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Panpa Bulletin : March 2006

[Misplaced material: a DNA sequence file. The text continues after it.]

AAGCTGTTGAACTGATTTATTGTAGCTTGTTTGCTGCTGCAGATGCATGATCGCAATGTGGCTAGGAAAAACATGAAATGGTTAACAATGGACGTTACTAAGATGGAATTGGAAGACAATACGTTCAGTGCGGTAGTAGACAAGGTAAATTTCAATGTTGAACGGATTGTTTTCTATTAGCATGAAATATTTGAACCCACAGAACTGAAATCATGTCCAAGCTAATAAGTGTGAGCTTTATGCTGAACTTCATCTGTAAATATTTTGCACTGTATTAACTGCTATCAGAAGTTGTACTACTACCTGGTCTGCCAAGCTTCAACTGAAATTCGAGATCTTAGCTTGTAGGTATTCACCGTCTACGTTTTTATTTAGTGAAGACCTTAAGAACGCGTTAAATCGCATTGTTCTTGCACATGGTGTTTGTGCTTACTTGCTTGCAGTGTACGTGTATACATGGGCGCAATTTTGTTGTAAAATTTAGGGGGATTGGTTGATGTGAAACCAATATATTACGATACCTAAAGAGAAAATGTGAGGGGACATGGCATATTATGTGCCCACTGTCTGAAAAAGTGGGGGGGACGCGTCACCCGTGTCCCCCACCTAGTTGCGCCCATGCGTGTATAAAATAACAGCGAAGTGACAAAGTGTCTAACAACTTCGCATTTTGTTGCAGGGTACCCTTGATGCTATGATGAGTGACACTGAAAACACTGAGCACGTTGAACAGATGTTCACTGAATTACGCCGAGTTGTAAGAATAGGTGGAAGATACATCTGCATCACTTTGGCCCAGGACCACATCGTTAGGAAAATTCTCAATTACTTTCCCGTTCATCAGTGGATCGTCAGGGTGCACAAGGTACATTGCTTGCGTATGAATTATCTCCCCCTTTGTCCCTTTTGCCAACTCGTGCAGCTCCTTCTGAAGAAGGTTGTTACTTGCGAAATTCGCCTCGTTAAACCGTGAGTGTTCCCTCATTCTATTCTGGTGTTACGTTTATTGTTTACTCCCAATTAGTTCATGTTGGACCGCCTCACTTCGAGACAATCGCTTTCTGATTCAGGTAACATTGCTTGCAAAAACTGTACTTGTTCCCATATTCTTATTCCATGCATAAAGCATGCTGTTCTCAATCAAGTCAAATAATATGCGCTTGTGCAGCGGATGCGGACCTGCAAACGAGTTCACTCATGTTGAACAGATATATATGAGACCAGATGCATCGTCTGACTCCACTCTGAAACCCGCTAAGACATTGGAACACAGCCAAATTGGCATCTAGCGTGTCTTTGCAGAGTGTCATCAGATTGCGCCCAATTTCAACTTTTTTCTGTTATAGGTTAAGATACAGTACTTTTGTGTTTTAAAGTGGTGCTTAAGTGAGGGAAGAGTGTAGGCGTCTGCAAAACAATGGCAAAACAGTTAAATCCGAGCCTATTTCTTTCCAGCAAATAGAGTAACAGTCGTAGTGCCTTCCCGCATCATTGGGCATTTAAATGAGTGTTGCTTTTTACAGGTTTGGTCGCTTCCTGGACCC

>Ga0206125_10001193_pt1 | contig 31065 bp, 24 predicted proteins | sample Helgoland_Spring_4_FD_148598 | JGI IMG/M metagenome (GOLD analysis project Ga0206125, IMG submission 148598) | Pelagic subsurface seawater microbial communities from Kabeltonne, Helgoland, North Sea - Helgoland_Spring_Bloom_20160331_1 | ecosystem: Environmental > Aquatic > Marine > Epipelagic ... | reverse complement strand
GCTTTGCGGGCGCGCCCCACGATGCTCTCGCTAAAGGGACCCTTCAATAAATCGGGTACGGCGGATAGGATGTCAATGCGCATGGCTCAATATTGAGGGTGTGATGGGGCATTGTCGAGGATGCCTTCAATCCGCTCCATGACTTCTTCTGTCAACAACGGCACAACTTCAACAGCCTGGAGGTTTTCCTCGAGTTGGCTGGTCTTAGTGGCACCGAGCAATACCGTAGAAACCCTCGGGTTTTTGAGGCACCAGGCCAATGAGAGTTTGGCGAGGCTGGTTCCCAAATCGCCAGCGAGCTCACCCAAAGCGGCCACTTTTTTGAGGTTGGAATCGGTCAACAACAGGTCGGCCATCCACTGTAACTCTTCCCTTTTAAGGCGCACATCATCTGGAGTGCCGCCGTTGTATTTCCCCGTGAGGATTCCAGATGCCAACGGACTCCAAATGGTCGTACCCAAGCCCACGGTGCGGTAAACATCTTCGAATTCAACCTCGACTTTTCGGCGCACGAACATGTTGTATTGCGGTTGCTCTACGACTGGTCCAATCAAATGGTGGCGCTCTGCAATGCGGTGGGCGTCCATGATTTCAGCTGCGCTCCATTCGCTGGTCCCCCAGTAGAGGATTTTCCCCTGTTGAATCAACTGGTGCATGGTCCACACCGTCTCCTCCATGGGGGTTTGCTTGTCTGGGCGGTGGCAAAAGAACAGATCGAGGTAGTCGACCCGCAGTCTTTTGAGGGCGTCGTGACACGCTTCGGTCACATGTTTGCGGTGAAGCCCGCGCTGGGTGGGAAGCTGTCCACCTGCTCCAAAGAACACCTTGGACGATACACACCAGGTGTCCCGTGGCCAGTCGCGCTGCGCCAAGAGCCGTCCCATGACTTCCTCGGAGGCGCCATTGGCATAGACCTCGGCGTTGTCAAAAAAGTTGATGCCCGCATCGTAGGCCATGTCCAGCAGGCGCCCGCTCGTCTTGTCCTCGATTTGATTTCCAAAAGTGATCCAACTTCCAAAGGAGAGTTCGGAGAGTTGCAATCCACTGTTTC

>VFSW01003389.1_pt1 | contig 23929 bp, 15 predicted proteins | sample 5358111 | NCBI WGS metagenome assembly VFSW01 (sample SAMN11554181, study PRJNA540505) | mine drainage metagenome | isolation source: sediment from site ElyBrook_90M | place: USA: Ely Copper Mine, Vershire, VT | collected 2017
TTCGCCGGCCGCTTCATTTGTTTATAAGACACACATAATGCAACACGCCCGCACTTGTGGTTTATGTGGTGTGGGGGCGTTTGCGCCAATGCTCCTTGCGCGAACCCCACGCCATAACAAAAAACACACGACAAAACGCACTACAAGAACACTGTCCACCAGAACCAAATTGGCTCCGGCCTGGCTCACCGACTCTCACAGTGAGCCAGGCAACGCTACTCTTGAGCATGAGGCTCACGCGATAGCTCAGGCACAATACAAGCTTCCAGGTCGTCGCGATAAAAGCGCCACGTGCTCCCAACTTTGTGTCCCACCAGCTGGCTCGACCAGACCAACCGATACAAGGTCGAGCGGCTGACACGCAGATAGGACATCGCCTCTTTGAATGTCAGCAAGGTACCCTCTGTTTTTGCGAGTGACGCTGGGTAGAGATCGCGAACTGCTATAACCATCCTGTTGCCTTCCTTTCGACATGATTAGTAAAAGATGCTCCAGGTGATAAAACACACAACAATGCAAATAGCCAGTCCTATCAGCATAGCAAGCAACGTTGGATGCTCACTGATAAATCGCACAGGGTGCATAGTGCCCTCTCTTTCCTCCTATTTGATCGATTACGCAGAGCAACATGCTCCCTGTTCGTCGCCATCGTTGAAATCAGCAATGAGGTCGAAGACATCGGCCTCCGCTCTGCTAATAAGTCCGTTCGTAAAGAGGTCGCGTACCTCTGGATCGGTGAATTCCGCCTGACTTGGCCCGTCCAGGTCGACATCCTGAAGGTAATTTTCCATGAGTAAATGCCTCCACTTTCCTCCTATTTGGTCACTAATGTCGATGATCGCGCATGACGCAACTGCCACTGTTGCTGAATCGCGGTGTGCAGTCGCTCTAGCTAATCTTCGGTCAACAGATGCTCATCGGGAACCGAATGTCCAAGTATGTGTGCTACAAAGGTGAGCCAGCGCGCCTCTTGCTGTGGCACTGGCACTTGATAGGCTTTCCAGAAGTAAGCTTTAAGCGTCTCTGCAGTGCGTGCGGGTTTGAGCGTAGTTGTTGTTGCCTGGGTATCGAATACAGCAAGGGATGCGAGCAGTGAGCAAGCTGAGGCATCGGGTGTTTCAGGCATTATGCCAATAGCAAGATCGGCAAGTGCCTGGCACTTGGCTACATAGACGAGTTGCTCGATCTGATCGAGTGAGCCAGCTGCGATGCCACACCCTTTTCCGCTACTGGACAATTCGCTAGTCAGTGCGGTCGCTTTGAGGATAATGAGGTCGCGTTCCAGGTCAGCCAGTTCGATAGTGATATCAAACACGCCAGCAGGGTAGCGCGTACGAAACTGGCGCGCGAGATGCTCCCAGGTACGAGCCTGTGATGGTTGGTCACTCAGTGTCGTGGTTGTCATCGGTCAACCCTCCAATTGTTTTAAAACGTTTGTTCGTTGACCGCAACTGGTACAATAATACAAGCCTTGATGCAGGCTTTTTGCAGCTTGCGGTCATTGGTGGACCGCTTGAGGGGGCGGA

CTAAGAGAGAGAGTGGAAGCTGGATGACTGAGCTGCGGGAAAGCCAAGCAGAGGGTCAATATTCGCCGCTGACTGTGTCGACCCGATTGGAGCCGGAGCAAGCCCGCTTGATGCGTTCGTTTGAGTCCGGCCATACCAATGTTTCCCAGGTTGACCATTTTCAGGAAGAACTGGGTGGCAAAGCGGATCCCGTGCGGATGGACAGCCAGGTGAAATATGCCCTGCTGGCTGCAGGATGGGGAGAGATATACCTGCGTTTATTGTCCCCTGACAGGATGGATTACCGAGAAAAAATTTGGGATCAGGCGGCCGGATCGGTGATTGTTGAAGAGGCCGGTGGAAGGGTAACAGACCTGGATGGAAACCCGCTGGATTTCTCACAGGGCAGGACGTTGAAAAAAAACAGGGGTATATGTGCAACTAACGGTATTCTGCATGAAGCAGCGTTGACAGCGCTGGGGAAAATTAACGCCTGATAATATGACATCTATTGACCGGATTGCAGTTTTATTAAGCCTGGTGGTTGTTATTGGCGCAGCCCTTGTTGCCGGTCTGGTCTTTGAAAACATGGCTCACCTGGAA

38 | PaNPa bUlletiN March 2006 StrateGIeS for YounG reaDerS 31 DO MORE AND BETTER MARkET RESEARcH Newspapers are famous for their lack of audience research. As you might have heard, editors and publishers ‘used to be god’. They knew it all. However, you still need to know your potential young readers better, and your non-readers as well as your current readers. Times are changing and now everybody is rushing to do public opinion surveys and nonsensical focus groups. Be careful! good market research is not cheap, and many surveys are really bad. Marketing departments, when they exist, are understaffed and have low budgets. Attracting young readers is a very serious matter of survival, and you cannot rely on bad intelligence. In a bar in Detroit there is a sign that says: ‘life is too short to drink bad beer’. 32 PROMOTE PRINT IN THE wEB The International Federation of the Periodical Press (IFPP) in London says that in their 2005 survey about successful consumer magazine websites, 84 percent of sites want to expand the publication’s audience beyond the print audience base by creating a new online audience, and 81 percent of sites want to use the website to attract new readers for the printed magazine. 33 gO 24/7 Once a month? Once a week? Once a day? Sorry, but you are out of the loop… Young people are on all-the-time. This is the frst ever 24/7 news generation. And your paper has to provide an all-time news link to them. 34 LOOk AND LEARN FROM NEwSPAPERS THAT DO wELL IN cITIES wITH LOTS OF YOuNg PEOPLE the Province in Vancouver, anchorage Daily news in Alaska or record and reforma in Mexico are good examples. 35 NeW editorS aNd PUbliSherS PoSitioNS? Vice-president for Young Readers Vice-president for content and Strategy, Executive director for Audience Development, Executive director for change, Director for New Readers and Revenue, Market development director Director for Business Opportunities & Development, Director for Readership Integration. Marketing Director for Non- Readers Editor for New and Young Readers Editor for Young Adults Editor for Teens Yes, these are some new trendy positions in news papers around the world. A clear signal that they are looking for new and young readers 36 YOuNgER NEwSROOMS Remember the saying: “You can’t trust anyone over 30”. well, the median age of a uS newsroom is 42, but the country’s population average age is 36. Joe knowls co-editor of redeye in chicago since its inception said to INNOVATION: “at 46, i am the oldest member of staff (someone has to be the grown-up), skewing our average age (which is 30) in the wrong direction.” Listen again to Lisa Scheid, editor of Voices when she says “don’t let your views of what is or should be news stife a teen section. a 40-year-old man from Washington d.c. might not see that discussing societal and cultural views of beauty is news. but it is to teens trying to fgure out who they are and where they ft in the world. and events like prom happen every year but to a large portion of your readers it’s a completely new experience.” younger readers, of course, need younger journalists, but the age gap is everywhere (the median age of the world’s population is 27.6). as we can see, traditional newspapers have been very successful in ‘old’ countries. the challenge is: are these markets going to change in order to attract the ‘other half’? one way to do it, for sure, is having younger news staffs 37 cHANgE YOuR NEwSROOM MANAgEMENT You will not reach young readers with your traditional ‘beat system’ or just adding a ‘young readers’ beat. what you need is a new way to plan tomorrow’s paper. Replace the old-fashion system of topics or issues- oriented managing editors with a new system. The new managing editors must be like ombudsmen to the kind of readers that you are looking for. And for many newspapers, teens, university students, young couples, women or working mothers are just a few of the most needed targets. what these editors will do each day is to fght for their readers…wherever they can be reached: in sports or politics, in business or entertainment; in the main news section or in the features section. The only concern of each one of them must be: what do we have in today’s paper for ‘my readers’, not in a ghetto section, but everywhere…and especially in the front page! 38 THE “cAPRIcHO” wAY OF kNOwLEDgE Juan Antonio giner, founding partner of INNOVATION, was consulting at Editora Abril in Brazil and was very impressed after meeting the editors of Capricho - a monthly magazine for teens. “i still remember the newsroom walls full of letters and art from their readers. hundreds of messages! the magazine is a personal friend, a confdent to these kids. one day a month, a reporter (coincidentally all very young) invites a reader of the magazine to spend a day ‘hanging out’ together. be my guest! is their slogan. and they have lunch together, visit the reader’s family home, have a look at their bedroom, go out to the movies or dancing and simply talk and talk, for hours and hours. Now that’s a powerful focus group! every month the editor conducts a general news meeting where all the journalists talk about their ‘guests.’ this is the way to know and understand them better while at the same time staying on top of the ever-changing interests of this peculiar audience.” con’t page 56